Friday, 12 January 2018

Making Muslim Women Stay at Home Is Against Prophetic Example

Dear Wallah Bro,
There will come a time in your life when you’ve established your iman, graduated college, stabilized your finances and have secured a job. You might feel like you’re ready to find someone special. When that time comes, please don’t expect that someone to be any less established than you are.
Muslim women aren’t molded and utilized to fulfill your desired outcome. I don’t mean to be so crude, but the belief held by some cultures within the Muslim community sees women as moving factories meant to produce children. How could you expect a woman to raise a family when she isn’t developed herself, or worse, you hinder her development as a person and woman? We can’t enable the ummah to progress if a bulk of the community remains immobilized at home. As a Muslim woman, I seek to share my talents with the world, something I can’t always do within the four walls of my house. I have the right to share my knowledge just like any male member of the household.
There is a stigma within some subcultures surrounding the success of its women that has led to an expectation where we must remain in supportive roles while our counterparts flourish. Nowhere in Islam does it say that women must remain uneducated and stay sheltered within the confines of the household. Rather, the Qur’an says, “Whoever goes out seeking knowledge, then he is in Allah’s cause until he returns.” (Jami` at-Tirmidhi volume 1, Book 39, Hadith 2647). Islam clearly does not limit knowledge and privilege to men, so for the brothers who misleadingly continue to use the Quran as a way to limit girls and women of their community, remember what the Qur’an says. “Your wives are a garment for you, and you are a garment for them.” (Qur’an 2:187)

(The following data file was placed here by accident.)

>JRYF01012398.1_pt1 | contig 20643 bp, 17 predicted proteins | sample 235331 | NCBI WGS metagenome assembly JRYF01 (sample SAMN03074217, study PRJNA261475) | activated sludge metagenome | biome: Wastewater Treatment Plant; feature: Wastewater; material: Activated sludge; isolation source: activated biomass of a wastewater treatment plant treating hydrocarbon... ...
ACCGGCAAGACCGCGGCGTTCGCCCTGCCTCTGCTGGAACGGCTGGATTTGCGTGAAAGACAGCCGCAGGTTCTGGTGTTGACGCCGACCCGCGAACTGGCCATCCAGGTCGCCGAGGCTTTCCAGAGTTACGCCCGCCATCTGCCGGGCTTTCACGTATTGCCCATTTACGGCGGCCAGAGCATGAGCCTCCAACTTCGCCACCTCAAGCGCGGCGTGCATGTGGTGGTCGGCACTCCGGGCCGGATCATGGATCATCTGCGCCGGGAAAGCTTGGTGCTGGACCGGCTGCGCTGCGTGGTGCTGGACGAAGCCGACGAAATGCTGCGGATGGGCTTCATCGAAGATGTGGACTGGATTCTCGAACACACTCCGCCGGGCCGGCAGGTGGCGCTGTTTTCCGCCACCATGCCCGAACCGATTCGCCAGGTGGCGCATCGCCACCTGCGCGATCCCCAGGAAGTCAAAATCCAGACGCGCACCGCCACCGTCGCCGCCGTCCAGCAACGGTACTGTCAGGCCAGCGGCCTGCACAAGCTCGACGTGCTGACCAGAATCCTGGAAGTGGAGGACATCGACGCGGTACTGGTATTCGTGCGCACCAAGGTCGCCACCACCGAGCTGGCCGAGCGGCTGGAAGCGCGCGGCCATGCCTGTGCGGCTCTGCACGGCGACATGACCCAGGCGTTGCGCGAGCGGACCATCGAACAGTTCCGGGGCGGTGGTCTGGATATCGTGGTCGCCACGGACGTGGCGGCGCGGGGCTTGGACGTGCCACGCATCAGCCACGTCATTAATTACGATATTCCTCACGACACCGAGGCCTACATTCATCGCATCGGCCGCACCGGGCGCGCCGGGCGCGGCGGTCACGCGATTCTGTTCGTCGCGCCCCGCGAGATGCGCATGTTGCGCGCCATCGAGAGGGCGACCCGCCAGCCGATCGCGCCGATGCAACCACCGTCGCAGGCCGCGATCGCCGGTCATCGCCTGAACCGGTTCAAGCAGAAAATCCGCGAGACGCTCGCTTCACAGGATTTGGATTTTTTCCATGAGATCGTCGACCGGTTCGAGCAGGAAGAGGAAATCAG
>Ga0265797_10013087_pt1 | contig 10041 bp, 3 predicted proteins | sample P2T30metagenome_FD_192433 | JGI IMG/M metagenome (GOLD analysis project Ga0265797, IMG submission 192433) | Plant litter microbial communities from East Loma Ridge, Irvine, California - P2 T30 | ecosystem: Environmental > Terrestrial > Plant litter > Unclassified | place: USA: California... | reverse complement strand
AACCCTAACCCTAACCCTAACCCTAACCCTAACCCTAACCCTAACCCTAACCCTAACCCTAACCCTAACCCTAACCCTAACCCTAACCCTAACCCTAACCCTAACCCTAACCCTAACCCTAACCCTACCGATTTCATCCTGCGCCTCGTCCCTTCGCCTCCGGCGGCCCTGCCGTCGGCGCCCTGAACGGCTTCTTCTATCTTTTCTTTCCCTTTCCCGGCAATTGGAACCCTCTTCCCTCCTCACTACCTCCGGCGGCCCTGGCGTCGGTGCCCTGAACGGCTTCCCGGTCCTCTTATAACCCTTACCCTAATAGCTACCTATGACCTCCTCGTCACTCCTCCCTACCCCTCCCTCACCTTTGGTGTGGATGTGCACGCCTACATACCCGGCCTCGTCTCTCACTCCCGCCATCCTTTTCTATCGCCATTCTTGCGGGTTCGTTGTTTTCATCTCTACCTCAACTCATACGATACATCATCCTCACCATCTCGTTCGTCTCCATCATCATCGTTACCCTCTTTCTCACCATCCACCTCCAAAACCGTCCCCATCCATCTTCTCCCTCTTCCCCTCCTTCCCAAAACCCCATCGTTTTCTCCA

God states it clearly and simply: men and women are equal. Having educated Muslim women isn’t a novel 21st-century innovation: Islam has always stated that Muslim women are to be treated as equals to men in all aspects of society. In fact,  Prophet Muhammad’s wife Khadijah was a highly-educated businesswoman and athlete. If it worked for the Prophet (PBUH) 1,400 years ago, then it shouldn’t be an issue now.
We have antidotes and commands from the Qur’an and sunnah — the real issue is committing to following these examples. Just like you perform your prayers and give charity, you must also respect the rights of Muslim women.
We are enablers for progress. Not only do we have the power to create new generations, but we are also innovators in society. Islam has always injected feminism into society, so it’s time some of our brothers get with the program.

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